At any rate, all you write above is an hysterical comment having something (it’s not clear exactly what) to do with “narrow-eyed” academics allegedly being physically unattractive; my bringing this up isn’t picking on you, it is curiosity as to why you would want to vent such banality at IEET.

Posted by iPan  on  04/23  at  09:15 PM

If you’re really deadset on this whole fast track reform thing, then buy all these people cell phones and set them up with Twitter/Facebook accounts.

Posted by post-postfuturist  on  04/23  at  10:12 PM

The hysteria on this topic reminds me of “pro life” (anti-abortionist) activists who are so violently anti-abortion they make you want to open a Planned Parenthood office in retaliation.
Some of you make it appear as if Hank is a cross between Pol Pot and Margaret Sanger—we’ll just have to check to see if Hank is wearing a Mao suit.
None of you hysterics has to worry, requiring babymaking licenses would be unacceptable to most Americans, though abortions will continue—which demonstrates how there is little rhyme or reason to it.

It’s mostly sound and fury.

Posted by sherakee  on  04/23  at  11:03 PM

FINALLY. This should have been imposed 100 years ago. Imagine peace on earth and no child left to suffer. Sterilize at birth, with the option to “undo” at a time when the person feels that they are ready to take on the responsibility of a precious human life. Only after they’ve passed a battery of tests THEN ‘begin’ the process of creating life. You have to get a license to drive a car, have a dog, and on and on…. but yet our children suffer beyond imagination. A world full of responsible and loving humans with nothing but good in thier life and ours. Imagine, the abused child down the street is waiting on your answer to the call. Don’t let one more child suffer, end the madness and make an euphoric existance where ‘history’ will be ‘fright night’ reading. Make it happen for our human future and it’s generations to come.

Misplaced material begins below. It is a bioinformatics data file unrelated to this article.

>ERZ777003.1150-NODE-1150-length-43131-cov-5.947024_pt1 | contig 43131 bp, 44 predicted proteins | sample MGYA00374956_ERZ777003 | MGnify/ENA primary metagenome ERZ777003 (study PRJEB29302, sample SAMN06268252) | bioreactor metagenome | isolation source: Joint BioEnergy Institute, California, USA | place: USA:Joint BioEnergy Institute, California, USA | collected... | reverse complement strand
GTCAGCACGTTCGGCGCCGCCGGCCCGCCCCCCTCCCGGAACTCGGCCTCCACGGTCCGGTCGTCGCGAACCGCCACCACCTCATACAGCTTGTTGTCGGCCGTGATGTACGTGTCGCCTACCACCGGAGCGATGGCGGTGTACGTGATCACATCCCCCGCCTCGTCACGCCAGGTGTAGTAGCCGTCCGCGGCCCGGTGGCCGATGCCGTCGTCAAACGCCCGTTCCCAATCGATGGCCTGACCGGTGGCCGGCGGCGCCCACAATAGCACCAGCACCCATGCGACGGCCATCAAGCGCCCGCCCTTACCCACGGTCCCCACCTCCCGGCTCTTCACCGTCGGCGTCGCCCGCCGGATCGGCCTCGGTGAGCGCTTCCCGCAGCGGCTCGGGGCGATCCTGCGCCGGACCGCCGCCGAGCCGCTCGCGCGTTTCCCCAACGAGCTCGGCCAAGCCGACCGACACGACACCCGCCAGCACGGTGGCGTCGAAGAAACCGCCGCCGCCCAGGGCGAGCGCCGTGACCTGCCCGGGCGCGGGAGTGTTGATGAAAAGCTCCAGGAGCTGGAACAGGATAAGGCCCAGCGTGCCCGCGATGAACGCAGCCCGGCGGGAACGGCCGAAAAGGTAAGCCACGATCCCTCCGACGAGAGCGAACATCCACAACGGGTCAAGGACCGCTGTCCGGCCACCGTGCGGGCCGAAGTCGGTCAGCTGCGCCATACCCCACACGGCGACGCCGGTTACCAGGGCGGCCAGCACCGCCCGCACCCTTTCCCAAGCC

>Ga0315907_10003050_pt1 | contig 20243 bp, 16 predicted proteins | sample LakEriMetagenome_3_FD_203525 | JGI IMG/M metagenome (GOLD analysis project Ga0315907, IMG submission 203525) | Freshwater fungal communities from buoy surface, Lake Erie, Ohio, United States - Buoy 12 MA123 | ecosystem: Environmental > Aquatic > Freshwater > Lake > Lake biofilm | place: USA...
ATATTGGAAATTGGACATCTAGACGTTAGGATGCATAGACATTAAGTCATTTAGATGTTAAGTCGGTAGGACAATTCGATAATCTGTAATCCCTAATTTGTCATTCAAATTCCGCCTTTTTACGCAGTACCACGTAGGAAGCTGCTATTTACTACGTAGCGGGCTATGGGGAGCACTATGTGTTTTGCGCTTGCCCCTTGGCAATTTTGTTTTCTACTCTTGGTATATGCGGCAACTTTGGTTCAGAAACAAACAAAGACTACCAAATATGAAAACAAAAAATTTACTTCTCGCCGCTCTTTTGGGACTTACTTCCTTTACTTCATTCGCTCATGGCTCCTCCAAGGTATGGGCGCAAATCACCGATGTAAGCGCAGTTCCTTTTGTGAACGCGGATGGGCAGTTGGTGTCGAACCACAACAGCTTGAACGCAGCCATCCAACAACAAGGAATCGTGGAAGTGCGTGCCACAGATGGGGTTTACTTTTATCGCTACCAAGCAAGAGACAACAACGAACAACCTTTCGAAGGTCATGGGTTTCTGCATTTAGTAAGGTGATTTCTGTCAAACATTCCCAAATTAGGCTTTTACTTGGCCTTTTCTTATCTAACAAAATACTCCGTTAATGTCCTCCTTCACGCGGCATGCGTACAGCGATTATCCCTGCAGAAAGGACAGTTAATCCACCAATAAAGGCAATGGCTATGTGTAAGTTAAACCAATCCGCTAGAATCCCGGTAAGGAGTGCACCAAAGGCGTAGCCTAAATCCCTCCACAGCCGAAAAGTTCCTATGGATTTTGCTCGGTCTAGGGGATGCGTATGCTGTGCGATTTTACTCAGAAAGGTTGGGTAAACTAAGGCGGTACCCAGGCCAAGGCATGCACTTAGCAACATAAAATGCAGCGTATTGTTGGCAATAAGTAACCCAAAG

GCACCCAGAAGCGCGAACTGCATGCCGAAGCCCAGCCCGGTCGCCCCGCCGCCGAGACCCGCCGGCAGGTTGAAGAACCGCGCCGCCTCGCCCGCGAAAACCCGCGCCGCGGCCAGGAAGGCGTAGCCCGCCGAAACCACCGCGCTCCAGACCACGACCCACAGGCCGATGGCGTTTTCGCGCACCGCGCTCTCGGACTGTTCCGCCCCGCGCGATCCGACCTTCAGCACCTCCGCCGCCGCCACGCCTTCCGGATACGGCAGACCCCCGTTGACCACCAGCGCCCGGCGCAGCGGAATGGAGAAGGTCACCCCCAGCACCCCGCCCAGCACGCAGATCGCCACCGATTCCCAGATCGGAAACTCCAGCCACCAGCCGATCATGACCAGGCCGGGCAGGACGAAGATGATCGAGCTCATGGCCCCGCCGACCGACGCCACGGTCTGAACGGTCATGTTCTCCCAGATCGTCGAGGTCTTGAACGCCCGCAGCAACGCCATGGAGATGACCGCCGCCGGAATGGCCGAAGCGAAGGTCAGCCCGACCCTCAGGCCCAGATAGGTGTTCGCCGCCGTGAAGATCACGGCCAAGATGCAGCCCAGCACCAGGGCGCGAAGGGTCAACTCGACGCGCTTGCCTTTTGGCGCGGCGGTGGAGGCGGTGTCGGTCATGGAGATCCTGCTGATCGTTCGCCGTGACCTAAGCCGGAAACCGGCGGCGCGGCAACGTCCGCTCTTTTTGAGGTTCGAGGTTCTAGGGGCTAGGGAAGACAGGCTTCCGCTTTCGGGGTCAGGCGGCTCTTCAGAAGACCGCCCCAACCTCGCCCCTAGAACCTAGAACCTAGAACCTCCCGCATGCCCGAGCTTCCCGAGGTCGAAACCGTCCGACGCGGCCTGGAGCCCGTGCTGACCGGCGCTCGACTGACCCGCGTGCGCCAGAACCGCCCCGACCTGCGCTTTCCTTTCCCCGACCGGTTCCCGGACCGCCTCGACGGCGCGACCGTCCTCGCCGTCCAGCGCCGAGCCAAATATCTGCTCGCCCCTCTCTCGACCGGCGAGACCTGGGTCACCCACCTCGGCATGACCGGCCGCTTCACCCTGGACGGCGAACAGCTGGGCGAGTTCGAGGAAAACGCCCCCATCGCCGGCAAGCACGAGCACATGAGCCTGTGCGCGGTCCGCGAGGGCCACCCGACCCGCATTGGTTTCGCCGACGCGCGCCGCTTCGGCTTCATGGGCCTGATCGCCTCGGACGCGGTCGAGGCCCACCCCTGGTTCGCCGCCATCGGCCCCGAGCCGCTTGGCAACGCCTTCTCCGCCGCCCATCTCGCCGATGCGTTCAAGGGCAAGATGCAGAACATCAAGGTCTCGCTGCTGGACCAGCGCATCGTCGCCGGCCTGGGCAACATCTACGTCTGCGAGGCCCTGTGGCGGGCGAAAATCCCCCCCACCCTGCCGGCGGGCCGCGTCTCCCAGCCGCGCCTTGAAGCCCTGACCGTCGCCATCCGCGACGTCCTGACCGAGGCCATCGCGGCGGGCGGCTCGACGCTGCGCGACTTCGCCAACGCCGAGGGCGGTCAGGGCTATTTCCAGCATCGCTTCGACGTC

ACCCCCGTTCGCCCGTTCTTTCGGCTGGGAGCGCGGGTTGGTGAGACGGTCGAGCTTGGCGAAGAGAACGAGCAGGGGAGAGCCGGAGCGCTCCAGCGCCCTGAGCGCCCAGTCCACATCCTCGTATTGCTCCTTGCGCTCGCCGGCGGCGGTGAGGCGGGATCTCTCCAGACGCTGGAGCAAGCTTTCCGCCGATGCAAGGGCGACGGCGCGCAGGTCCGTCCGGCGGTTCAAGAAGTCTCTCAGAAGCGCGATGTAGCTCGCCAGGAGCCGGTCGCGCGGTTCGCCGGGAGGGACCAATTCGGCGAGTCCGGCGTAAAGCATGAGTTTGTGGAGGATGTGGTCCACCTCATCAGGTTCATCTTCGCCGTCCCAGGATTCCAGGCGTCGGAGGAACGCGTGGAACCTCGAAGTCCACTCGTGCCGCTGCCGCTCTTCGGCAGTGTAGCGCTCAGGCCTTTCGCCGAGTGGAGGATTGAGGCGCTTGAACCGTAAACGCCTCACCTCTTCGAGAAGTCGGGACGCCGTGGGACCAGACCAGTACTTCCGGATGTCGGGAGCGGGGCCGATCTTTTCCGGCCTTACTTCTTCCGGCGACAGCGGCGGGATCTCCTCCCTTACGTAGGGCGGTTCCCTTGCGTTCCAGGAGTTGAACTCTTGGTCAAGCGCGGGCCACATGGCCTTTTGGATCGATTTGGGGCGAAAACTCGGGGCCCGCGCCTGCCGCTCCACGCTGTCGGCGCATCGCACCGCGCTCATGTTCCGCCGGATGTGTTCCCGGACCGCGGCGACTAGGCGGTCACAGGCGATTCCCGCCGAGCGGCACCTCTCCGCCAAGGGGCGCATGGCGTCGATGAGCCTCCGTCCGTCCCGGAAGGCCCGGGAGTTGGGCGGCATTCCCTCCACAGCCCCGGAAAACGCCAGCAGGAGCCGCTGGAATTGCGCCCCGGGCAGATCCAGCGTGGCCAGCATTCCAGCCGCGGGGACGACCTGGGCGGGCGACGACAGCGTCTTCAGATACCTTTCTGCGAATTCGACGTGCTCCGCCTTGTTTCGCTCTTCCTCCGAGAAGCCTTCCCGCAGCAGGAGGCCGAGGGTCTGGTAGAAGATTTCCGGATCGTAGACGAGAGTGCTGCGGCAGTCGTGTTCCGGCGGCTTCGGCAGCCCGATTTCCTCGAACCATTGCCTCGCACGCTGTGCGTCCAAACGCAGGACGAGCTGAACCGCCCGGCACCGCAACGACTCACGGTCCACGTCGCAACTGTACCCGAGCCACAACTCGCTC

Hank, you have made history if the braincells available can act with the responsibility and character needed to do so. You have my vote, 0, and have had for more than 20 years…glad to meet you.

Posted by sherakee  on  04/23  at  11:56 PM

that “0” was one hundred percent, before the ‘analyzation’ of the powers that be…  and it remains so.

Posted by hank Pellissier  on  04/24  at  01:46 AM

sherakee—the pleasure is mine - I am extremely glad to meet you!  Thanks for expressing yourself and my position so well here, and I want you to know that I owe my article to Peg Tittle - who’s book I referenced—and to Hugh LaFollette - who’s essay from 1980 also inspired me.  Thanks again for articulating what an improved world we could have if everyone on earth had, in your words, “responsible and loving” parents.

Posted by Valkyrie Ice  on  04/24  at  02:09 AM

The technology needed to make this actually work is the ability to reversibly “Turn off the reproductive cycle” for women and reversibly sterilize men by conscious personal choice. This would enable a “double fail” system so that it would take two consenting individuals to produce a child. No one would then be able to produce a child “accidentally”

Note I say this is by “conscious personal choice”, not by government mandate, because I fear I must agree with those who claim the “licensing” system is authoritarian. People should be allowed to reproduce as they wish, PROVIDED IT IS A CONSENSUAL ACT BY BOTH PARTIES INVOLVED.

I also am quite strongly in favor of extremely strict parental laws that hold the parent accountable TO THE CHILD, with severe penalties for many of the abuses Hank lists, including indoctrination.

However, I fear we must wait for technology to progress enough to grant people the ability to control their personal reproductive systems before any of this becomes practical. I do believe that this ability alone will massively reduce most of the problems Hank lists as it will eliminate any possibility of accidental reproduction.

Posted by CygnusX1  on  04/24  at  06:11 AM

Well.. I’ve read it all now? Sanctioning procreation licensing to prevent future potential Hitlers? So it’s not just the interest of the children you have in the back of your mind then?

Of course, what you really mean is that the “abused and bullied victims” tend to go on to abuse others? - So again, what’s the real solution? - Education perchance?